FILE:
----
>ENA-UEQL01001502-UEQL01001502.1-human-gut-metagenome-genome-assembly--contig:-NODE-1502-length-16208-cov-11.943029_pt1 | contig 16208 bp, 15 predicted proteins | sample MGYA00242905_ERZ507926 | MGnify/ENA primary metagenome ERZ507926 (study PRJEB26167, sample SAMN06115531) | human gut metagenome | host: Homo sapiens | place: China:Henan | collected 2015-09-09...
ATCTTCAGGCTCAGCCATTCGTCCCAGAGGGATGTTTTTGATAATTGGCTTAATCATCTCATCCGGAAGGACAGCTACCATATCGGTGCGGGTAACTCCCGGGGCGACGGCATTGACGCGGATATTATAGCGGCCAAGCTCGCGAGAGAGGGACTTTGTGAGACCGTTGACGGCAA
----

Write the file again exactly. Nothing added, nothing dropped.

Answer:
>ENA-UEQL01001502-UEQL01001502.1-human-gut-metagenome-genome-assembly--contig:-NODE-1502-length-16208-cov-11.943029_pt1 | contig 16208 bp, 15 predicted proteins | sample MGYA00242905_ERZ507926 | MGnify/ENA primary metagenome ERZ507926 (study PRJEB26167, sample SAMN06115531) | human gut metagenome | host: Homo sapiens | place: China:Henan | collected 2015-09-09...
ATCTTCAGGCTCAGCCATTCGTCCCAGAGGGATGTTTTTGATAATTGGCTTAATCATCTCATCCGGAAGGACAGCTACCATATCGGTGCGGGTAACTCCCGGGGCGACGGCATTGACGCGGATATTATAGCGGCCAAGCTCGCGAGAGAGGGACTTTGTGAGACCGTTGACGGCAA